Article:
A final investment decision on the second phase development of Azerbaijan's Shah Deniz field was signed on December 17. The agreement paves the way for further investment of around $28bn to expand the field, as well as pipeline infrastructure to carry its output to European markets.
The launch of production at Shah Deniz II is an important step towards creation of the southern energy corridor - a European project to secure supplies of gas directly from the Caspian and the Middle East, thereby reducing the EU's dependence on Russian gas. Shah Deniz is planned to start sending gas to Italian storage facilities in 2019.
BP, the leader of the international Shah Deniz consortium, signed off on the agreement in the presence of several European and regional leaders. Officials including Georgian Prime Minister Irakli Garibashvili, Croatian Prime Minister Zoran Milanovic and Montenegrin President Filip Vujanovic were in Baku, while British Foreign Secretary William Hague also witnessed the ceremony.
"This decision triggers plans to expand the South Caucasus Pipeline (SCP) through Azerbaijan and Georgia, to construct the Trans Anatolian Gas Pipeline (TANAP) across Turkey, and to construct the Trans Adriatic Pipeline (TAP) across Greece, Albania and into Italy," explains a statement from the Shah Deniz Consortium. "Together these projects will create a new Southern Gas Corridor to Europe. The total cost of the Shah Deniz Stage 2 and SCP Expansion projects will be around $28bn."
"Very few projects have the ability to change the energy map of an entire region," BP CEO Bob Dudley told the gathered officials, noting also that the project represents the largest ever foreign investment to Azerbaijan. "Shah Deniz 2 and the Southern Corridor pipelines will not only change the energy map, but will give customers in Europe direct access to the gas resources of Azerbaijan for the first time."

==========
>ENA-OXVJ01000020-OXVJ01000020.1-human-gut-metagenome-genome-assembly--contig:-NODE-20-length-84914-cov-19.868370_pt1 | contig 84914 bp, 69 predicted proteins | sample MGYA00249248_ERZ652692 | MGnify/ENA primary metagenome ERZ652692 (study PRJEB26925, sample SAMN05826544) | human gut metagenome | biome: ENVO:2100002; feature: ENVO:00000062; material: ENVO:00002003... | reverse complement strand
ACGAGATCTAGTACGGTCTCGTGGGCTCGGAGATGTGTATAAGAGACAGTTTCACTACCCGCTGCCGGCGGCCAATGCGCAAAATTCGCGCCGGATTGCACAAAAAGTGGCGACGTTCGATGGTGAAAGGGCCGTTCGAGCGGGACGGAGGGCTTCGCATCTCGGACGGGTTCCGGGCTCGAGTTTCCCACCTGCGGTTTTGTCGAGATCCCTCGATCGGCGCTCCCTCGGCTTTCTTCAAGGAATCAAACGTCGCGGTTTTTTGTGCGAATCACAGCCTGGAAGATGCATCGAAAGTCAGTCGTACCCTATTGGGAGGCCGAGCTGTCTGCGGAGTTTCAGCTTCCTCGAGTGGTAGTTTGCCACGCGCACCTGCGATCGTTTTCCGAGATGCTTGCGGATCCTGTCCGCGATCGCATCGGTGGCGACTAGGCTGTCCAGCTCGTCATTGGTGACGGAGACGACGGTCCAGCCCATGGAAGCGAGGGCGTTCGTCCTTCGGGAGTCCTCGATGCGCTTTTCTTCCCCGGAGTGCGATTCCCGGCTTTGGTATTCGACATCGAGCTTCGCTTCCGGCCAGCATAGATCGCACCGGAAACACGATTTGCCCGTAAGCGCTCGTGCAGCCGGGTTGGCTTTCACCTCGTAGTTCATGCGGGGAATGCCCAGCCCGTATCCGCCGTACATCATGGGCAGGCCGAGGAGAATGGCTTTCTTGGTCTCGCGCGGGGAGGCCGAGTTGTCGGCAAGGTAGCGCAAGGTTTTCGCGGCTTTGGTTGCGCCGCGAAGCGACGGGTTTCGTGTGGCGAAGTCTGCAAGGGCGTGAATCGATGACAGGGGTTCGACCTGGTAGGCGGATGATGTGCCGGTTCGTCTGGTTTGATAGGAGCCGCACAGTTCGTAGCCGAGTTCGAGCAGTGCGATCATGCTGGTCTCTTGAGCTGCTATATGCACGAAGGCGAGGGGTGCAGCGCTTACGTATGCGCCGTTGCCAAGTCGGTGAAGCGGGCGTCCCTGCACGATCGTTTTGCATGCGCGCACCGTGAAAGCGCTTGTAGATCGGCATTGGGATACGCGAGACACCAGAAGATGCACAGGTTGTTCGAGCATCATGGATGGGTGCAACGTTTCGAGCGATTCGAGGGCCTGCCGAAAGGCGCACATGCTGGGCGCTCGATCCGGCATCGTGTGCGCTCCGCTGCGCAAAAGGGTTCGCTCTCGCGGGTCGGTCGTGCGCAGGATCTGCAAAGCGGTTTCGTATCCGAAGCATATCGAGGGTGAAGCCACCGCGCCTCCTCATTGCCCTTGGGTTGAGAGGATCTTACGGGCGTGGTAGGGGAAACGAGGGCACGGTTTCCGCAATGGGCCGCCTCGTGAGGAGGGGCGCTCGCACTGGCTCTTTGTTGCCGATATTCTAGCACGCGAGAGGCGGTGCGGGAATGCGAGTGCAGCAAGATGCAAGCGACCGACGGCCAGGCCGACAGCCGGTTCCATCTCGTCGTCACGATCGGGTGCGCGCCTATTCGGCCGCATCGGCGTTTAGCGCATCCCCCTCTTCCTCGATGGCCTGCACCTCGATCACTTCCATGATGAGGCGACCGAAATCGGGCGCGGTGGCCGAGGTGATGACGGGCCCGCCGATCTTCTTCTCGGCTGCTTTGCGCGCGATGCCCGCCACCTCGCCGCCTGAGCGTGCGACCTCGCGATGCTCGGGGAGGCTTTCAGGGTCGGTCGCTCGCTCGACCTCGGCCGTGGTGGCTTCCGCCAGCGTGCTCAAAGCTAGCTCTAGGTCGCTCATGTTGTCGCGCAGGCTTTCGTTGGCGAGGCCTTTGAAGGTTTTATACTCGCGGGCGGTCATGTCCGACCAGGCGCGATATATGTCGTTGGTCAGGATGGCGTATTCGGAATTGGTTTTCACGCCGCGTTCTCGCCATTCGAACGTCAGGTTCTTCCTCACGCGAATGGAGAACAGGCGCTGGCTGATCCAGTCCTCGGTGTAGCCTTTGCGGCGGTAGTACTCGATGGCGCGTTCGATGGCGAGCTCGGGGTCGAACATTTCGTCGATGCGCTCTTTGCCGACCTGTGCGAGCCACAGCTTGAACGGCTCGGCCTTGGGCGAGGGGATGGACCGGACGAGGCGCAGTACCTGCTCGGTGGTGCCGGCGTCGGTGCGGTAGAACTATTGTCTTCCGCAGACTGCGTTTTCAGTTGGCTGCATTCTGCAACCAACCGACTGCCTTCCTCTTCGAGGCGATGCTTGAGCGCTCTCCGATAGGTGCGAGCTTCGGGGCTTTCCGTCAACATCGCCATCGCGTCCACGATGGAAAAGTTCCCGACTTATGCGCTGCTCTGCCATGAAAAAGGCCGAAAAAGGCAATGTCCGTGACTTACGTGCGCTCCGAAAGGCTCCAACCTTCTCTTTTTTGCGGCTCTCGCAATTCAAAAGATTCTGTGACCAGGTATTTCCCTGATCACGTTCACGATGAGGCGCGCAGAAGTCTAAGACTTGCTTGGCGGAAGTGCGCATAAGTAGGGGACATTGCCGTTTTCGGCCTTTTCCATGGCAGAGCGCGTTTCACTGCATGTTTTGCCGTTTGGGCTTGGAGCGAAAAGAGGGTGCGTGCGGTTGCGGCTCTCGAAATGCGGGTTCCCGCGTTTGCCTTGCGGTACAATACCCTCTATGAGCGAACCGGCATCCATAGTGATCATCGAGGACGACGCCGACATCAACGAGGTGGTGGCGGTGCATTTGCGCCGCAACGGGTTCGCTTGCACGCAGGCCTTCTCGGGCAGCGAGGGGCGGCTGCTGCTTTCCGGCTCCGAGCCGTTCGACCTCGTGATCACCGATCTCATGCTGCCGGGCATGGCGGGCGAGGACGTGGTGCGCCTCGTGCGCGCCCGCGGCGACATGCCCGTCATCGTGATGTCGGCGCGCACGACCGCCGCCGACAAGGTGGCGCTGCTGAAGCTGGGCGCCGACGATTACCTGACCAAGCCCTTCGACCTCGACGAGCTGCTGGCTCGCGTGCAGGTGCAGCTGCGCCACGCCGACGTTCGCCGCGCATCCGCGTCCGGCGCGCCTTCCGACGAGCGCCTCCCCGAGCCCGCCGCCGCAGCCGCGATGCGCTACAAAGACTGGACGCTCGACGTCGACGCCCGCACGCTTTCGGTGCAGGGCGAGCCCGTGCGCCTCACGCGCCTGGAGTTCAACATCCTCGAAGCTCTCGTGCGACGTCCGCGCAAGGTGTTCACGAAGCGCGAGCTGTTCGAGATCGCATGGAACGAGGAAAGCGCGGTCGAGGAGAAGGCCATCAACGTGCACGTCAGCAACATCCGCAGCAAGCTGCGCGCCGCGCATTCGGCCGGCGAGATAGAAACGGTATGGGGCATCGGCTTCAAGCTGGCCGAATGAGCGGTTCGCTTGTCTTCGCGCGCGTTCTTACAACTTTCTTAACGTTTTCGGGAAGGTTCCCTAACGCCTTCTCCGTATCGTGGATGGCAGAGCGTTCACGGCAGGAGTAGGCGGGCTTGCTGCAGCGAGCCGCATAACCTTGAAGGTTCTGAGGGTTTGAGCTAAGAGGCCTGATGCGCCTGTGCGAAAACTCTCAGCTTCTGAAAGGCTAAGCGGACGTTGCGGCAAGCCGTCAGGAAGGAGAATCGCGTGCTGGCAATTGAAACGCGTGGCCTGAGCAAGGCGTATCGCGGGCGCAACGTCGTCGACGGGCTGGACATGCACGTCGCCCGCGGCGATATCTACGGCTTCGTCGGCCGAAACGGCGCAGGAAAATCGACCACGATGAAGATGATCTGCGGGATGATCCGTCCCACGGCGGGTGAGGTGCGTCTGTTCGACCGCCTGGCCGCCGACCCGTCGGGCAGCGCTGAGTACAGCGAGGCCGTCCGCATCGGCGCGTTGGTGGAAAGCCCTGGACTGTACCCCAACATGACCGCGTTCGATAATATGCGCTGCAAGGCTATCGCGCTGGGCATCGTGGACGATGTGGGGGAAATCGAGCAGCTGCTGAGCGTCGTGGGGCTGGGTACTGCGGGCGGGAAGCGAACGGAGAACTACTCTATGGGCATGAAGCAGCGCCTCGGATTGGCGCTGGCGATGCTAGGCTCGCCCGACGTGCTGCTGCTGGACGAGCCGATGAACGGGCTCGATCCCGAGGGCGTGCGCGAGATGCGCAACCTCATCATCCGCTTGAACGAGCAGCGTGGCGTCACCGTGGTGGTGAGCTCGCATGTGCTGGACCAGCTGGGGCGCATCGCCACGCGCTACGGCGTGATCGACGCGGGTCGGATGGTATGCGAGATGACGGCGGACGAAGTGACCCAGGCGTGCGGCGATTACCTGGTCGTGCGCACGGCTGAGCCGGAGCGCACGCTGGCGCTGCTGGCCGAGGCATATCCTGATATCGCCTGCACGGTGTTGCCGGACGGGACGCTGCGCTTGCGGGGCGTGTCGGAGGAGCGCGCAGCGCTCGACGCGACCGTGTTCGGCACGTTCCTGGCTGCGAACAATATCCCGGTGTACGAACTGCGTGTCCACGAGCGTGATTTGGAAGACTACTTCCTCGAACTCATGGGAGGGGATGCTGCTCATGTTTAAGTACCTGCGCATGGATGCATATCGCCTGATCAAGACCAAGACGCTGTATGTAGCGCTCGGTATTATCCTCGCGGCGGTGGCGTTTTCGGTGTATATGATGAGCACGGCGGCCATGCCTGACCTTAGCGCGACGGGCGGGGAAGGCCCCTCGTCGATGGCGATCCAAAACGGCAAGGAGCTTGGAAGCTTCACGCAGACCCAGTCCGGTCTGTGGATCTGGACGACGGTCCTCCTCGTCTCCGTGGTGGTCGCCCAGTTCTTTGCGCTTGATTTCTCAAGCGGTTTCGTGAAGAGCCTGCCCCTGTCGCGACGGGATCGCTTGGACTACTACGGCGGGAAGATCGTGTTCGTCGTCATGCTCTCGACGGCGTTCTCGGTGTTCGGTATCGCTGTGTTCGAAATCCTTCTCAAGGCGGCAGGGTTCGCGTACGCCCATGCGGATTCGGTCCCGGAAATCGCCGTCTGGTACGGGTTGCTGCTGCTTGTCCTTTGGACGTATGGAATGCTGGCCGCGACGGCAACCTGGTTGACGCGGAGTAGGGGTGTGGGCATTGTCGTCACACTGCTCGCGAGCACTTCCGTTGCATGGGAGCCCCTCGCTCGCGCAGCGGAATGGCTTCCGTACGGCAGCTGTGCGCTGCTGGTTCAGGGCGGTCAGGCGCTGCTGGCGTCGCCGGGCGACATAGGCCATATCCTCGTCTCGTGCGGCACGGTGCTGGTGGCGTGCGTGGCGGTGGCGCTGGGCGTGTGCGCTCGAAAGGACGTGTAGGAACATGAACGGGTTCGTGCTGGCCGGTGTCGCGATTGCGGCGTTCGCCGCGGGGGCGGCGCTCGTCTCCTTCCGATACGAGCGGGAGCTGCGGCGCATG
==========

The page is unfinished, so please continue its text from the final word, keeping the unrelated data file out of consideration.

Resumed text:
Shah Deniz II will add around 16bn cubic metres (cm) of gas per year to the 9bn cm currently being produced by the first phase, and send it westwards. The planned Trans-Anatolian Pipeline (TANAP) will carry the gas to Turkey, which will take 6bn cm and send the rest onwards to the Bulgarian border. From there, it will be transported through the Trans-Adriatic Pipeline (TAP) to Italy. TAP was selected over rival pipeline Nabucco West in June 2013. As well as building TAP and TANAP, the existing South Caucasus Pipeline will also be expanded.
The consortium - which aside from BP features Azeri state energy company SOCAR, France's Total, Norway's Statoil, Russian Lukoil, Iran's NIOC and Turkish TPOA - has already signed contracts worth $100m with nine companies from Bulgaria, Greece and Italy, to export 10 bcm a year of gas to European customers. The consortium currently expects to export the first gas from the field to Georgia and Turkey in 2018, with the first shipments to arrive in Europe around a year later.
However, Total and Statoil have decided not to take part in construction of TANAP. Following an increase in the estimated costs from $7.5bn to around $12bn, the pair has decided against exercising their options to take stakes. Statoil was entitled to take a 12% stake and Total 5%. Their shares will instead distributed among the other existing shareholders, which include SOCAR, BP, and Turkey's Botas and TPAO.
Norway's state-controlled Statoil also announced it has agreed to sell a 10% stake - out of its 25.5% holding - in Shah Deniz and the South Caucasus Pipeline. SOCAR (6.7%) and BP (3.3%) will buy the assets for a total of $1.45bn, the company said in a statement, with the deal set to close on January 1. Statoil maintains a 20% share in TAP
Meanwhile, SOCAR and the Shah Deniz partners also agreed terms for extending the Shah Deniz Production Sharing Agreement (PSA) until 2048. The consortium has agreed to undertake exploration and appraisal work on prospects within the PSA area.
Dudley also expressed his hope that Shah Deniz will continue to expand. "I am particularly pleased that we have agreed terms for extending the Shah Deniz Production Sharing Agreement up to 2048," he noted. "This enables BP and our partners to work in partnership with Azerbaijan in appraising future stages of Shah Deniz. BP's discovery of the new Shah Deniz Deep field in 2007 demonstrates the potential in this area beyond Shah Deniz Stage II."
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